I think S Bengi's goal with the 4in insulation board is to create a really massive thermal barrier between the ground and the cement.... I'm not sure where to find out if/how this thinner stuff can do the same or a similar job.

Can you go over what you would do in this case on a stepwise process from earth to the top of the floor? For example, I don't know if you are thinking: 1. dirt, 2. gravel, 3. sand, 4. thermal+vapor barrier sheet, 5. framing, 6. inside of framing wire/rebar/chairs/etc., 7. pex piping for radiant heating worked throughout, 8. pour cement on?
 
Skandi Rogers
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Going to other ideas, there are some threads on earthen floors that are pretty much like concrete in look when they are done, but not as forgiving about missuse, and of course a lot more work.
https://www.lowimpact.org/lowimpact-topic/earthen-floors/
It probably wouldn't be any cheaper than concrete since you'll still have to buy a mass of materials, and have them shipped.
 
John C Daley
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Greg, look at the link attached to get the full details of the insulation factor of that product.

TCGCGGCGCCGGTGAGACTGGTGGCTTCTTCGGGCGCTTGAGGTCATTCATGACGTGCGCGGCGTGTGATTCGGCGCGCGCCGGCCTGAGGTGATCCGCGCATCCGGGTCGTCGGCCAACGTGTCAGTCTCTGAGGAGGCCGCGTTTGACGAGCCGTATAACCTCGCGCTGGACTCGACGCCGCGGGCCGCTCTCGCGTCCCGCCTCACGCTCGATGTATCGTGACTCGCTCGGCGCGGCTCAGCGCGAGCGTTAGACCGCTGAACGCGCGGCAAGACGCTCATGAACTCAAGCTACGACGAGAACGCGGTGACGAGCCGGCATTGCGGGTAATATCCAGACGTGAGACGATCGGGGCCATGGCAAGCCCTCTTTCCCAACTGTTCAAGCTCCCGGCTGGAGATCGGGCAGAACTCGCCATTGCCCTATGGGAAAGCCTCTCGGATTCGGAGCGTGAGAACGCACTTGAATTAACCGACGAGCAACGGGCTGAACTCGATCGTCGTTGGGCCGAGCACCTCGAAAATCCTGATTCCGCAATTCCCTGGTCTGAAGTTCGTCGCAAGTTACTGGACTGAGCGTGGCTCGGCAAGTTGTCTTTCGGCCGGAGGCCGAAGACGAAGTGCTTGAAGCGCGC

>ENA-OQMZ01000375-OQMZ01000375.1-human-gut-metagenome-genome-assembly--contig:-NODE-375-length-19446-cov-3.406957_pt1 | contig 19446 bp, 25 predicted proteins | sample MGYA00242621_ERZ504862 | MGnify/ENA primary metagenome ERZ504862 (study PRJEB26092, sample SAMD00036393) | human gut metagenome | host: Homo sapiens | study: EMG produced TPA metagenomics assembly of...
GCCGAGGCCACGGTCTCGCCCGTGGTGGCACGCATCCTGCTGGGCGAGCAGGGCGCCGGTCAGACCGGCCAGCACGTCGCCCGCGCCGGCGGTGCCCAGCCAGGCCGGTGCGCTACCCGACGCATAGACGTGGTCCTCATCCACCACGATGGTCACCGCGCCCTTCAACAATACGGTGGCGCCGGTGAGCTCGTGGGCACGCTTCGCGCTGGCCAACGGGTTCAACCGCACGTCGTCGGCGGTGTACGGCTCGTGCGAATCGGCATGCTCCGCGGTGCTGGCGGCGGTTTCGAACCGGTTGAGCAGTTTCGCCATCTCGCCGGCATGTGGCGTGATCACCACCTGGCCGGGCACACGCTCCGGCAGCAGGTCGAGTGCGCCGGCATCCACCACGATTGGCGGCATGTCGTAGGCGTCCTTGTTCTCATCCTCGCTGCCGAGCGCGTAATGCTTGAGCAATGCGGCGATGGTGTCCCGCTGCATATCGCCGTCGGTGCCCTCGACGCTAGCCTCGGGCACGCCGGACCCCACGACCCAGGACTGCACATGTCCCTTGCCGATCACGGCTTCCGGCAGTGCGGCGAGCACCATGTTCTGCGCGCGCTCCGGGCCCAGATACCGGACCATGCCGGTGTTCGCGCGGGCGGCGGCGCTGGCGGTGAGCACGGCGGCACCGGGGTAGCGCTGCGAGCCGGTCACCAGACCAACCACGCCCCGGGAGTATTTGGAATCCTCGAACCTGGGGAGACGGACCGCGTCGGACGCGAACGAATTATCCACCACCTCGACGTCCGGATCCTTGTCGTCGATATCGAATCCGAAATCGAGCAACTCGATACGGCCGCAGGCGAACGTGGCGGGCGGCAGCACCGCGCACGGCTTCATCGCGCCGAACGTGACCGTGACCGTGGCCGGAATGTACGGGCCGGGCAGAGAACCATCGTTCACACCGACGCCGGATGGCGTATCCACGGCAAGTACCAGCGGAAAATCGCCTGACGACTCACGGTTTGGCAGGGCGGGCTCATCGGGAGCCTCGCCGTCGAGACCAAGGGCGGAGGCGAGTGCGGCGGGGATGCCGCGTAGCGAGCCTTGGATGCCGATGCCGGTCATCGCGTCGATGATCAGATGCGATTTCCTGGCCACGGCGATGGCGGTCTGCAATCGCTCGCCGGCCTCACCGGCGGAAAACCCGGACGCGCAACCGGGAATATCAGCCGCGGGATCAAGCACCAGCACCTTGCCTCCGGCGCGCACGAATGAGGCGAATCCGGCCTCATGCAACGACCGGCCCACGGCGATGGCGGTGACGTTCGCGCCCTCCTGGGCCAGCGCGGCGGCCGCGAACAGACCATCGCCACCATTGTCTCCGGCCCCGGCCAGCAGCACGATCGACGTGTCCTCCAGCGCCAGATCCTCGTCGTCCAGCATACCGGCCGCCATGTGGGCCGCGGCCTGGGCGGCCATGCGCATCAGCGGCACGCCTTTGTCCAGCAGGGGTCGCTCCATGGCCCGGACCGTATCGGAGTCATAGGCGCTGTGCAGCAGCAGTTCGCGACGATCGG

In Australia we use a different method of rating the insulation values and I am confused by the North American system.

I will try again later to check things.
From that site above I found this page that details the R values of the product.
R values explained

it seems the thin 5mm sheet has an R17 value.

FromR values range of materials
I found this surprising
Expanded Polystyrene (Extruded)       1" 5.00
Polyurethane Foam (Foamed on site) 1" 6.25
Polyisocyanurate (Foil Faced).             1" 7.20

Steps I would use are as follows;
- earth at finished level
- crushed rock to finalise levels.[ no sand ]
- vapour barrier, plastic sheeting rolled across and taped at joints.
- insulation panel, sheet
- reinforcement sheet laid on chairs
- concrete, levelled and finished with a helicopter.

Concrete could be coloured when poured or painted after.
 
S Bengi
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The reflective foil is great for attics/roof. It works with layers of air. In fact you have to make sure that you face the foil on the right side or else it doesn't work for a roof/attic installation.  It might even work for a crawl space insulation. the sub-floor effectively becomes the "roof" of the crawl space. But for the slab on grade setup where there is no air and it is mostly conductive transfer vs convection/radiative. It doesn't really give that R17 value.
 
Greg Payton
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John C Daley, this is really interesting. I'm blown away that your suggested material could only be 3 R less than the 4in stuff!!! Can this really be true?

So from what you are saying it seems:
1. earth (leveled)
2. stone (maybe #5, 8 or 10? https://www.reagg.com/different-crushed-stone-sizes-applications/)